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Lea House
  • Prize of the “Interior Space Architecture / Interior Residential Design” section (ex aequo)

Lea House

Authors: arh. Bogdan Ciocodeica, arh. Adelina Cucoranu, arh. Ana Porim
Firm: Bogdan Ciocodeica Studio

Mobilier pe comanda: Our Design

Authors’ Comment

Located in the heart of Bucharest, in one of the historic neighborhoods, Lea House is a typical 19th century building. Drawing it's inspiration from the French architecture of the time, the house is characterized by high ceilings, richly decorated with wooden and plaster elements; crystal glass doors and herringbone hardwood floors.
The architectural approach is defined by two main directions. First of all the intention of the owners was to preserve and restore as much as possible of the original building, honoring the history and the architecture of the house.
The other major focus was creating a space that feels contemporary and truly adapted to a modern lifestyle.
The day area centers on the kitchen and dining area that revolve around the massive central island. Made of Patagonia granite, the island is the heart of the space encompassing all the cooking and eating functions.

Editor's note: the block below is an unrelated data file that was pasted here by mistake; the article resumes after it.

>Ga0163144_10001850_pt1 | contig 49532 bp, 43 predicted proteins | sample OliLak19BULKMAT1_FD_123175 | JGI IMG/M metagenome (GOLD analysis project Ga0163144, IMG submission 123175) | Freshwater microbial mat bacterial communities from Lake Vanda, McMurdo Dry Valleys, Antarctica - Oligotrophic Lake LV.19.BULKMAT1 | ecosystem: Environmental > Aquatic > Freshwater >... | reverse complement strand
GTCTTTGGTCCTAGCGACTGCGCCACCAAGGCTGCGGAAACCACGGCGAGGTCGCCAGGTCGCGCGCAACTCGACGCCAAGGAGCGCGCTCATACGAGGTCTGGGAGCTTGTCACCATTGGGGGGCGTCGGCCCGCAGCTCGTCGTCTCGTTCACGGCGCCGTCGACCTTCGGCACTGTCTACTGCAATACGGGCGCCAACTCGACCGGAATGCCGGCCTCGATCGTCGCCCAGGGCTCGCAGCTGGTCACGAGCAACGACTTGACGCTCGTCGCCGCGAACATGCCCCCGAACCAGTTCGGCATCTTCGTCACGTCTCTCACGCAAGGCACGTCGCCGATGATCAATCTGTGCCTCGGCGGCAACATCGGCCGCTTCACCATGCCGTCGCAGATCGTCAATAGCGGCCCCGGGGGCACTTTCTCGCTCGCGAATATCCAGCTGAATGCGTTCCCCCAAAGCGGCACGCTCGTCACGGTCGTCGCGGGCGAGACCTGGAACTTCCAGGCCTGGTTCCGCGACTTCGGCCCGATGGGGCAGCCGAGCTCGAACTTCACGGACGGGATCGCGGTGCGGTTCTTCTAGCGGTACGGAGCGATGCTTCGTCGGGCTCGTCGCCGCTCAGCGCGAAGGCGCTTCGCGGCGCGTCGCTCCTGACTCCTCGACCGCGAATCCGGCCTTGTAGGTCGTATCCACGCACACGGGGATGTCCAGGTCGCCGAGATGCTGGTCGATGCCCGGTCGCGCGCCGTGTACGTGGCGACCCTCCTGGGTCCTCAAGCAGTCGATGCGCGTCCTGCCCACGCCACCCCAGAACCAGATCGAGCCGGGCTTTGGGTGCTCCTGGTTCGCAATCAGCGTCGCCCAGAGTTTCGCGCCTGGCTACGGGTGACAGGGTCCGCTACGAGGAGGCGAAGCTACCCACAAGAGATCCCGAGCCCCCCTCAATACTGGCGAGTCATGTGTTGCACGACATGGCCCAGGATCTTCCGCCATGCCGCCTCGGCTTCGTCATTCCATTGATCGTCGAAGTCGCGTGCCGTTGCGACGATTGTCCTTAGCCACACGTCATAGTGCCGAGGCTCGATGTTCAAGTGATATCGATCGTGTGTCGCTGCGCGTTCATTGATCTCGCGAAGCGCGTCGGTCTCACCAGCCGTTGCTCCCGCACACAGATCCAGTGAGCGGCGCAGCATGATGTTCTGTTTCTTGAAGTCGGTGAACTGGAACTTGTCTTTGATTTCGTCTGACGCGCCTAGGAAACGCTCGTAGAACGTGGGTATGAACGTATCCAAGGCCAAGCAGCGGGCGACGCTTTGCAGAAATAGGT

The color palette used throughout the house is light and serene, creating a calm and welcoming environment. The interior architecture intervention is most visible in the master bedroom where the connection and access to the master bathroom is made through the mirror cladded dressing.
Most of the furniture elements are bespoke pieces, designed to complement and complete the space. The intention was to create a juxtaposition between the heavily decorated space and the minimalist aesthetic of the furniture. The use of objects is austere and only the necessary pieces have been included to create a space, that is both fluid and uncrowded.
The use of mirrors is obvious throughout the house with the intent of reshaping the spatial perception. From the two mirror cassettes flanking the fireplace; to the door of the guest bathroom and the dressing in the master bedroom, the use of the reflective surfaces alters the shape and size of each space.
Lea house is about reclaiming a piece of architecture history and bringing it into the 21st century; it is about finding the fine balance between honoring the past and building for the future; a mix of old and new that looks and feels like they always belonged together.